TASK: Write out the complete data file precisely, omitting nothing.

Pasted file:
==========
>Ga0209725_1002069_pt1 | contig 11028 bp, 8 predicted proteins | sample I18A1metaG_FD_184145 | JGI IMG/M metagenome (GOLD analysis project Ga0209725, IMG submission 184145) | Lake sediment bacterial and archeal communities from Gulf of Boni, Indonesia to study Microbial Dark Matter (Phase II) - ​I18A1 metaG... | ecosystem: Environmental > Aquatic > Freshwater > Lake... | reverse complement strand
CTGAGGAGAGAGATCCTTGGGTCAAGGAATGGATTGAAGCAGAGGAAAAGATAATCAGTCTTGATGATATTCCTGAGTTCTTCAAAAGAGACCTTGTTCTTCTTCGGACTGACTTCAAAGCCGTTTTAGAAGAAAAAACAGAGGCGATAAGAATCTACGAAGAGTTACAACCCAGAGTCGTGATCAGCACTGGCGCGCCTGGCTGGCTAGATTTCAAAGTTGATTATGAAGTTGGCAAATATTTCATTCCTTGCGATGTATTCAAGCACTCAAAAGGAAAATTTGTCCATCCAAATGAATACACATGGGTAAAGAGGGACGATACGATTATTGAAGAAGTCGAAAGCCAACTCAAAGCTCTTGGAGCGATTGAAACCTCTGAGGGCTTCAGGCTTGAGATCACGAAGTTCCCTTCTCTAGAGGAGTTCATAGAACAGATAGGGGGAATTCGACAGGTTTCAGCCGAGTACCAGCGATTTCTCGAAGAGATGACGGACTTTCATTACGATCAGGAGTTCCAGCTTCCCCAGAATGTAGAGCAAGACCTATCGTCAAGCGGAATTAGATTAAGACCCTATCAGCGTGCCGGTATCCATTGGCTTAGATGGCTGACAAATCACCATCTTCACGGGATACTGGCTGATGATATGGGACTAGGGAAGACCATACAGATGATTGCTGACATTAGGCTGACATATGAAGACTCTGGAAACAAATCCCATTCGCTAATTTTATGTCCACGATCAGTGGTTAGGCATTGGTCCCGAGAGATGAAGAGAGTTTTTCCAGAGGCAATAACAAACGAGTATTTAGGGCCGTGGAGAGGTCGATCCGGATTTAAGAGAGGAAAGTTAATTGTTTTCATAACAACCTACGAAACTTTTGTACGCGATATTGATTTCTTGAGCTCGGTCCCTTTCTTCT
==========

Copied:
>Ga0209725_1002069_pt1 | contig 11028 bp, 8 predicted proteins | sample I18A1metaG_FD_184145 | JGI IMG/M metagenome (GOLD analysis project Ga0209725, IMG submission 184145) | Lake sediment bacterial and archeal communities from Gulf of Boni, Indonesia to study Microbial Dark Matter (Phase II) - ​I18A1 metaG... | ecosystem: Environmental > Aquatic > Freshwater > Lake... | reverse complement strand
CTGAGGAGAGAGATCCTTGGGTCAAGGAATGGATTGAAGCAGAGGAAAAGATAATCAGTCTTGATGATATTCCTGAGTTCTTCAAAAGAGACCTTGTTCTTCTTCGGACTGACTTCAAAGCCGTTTTAGAAGAAAAAACAGAGGCGATAAGAATCTACGAAGAGTTACAACCCAGAGTCGTGATCAGCACTGGCGCGCCTGGCTGGCTAGATTTCAAAGTTGATTATGAAGTTGGCAAATATTTCATTCCTTGCGATGTATTCAAGCACTCAAAAGGAAAATTTGTCCATCCAAATGAATACACATGGGTAAAGAGGGACGATACGATTATTGAAGAAGTCGAAAGCCAACTCAAAGCTCTTGGAGCGATTGAAACCTCTGAGGGCTTCAGGCTTGAGATCACGAAGTTCCCTTCTCTAGAGGAGTTCATAGAACAGATAGGGGGAATTCGACAGGTTTCAGCCGAGTACCAGCGATTTCTCGAAGAGATGACGGACTTTCATTACGATCAGGAGTTCCAGCTTCCCCAGAATGTAGAGCAAGACCTATCGTCAAGCGGAATTAGATTAAGACCCTATCAGCGTGCCGGTATCCATTGGCTTAGATGGCTGACAAATCACCATCTTCACGGGATACTGGCTGATGATATGGGACTAGGGAAGACCATACAGATGATTGCTGACATTAGGCTGACATATGAAGACTCTGGAAACAAATCCCATTCGCTAATTTTATGTCCACGATCAGTGGTTAGGCATTGGTCCCGAGAGATGAAGAGAGTTTTTCCAGAGGCAATAACAAACGAGTATTTAGGGCCGTGGAGAGGTCGATCCGGATTTAAGAGAGGAAAGTTAATTGTTTTCATAACAACCTACGAAACTTTTGTACGCGATATTGATTTCTTGAGCTCGGTCCCTTTCTTCT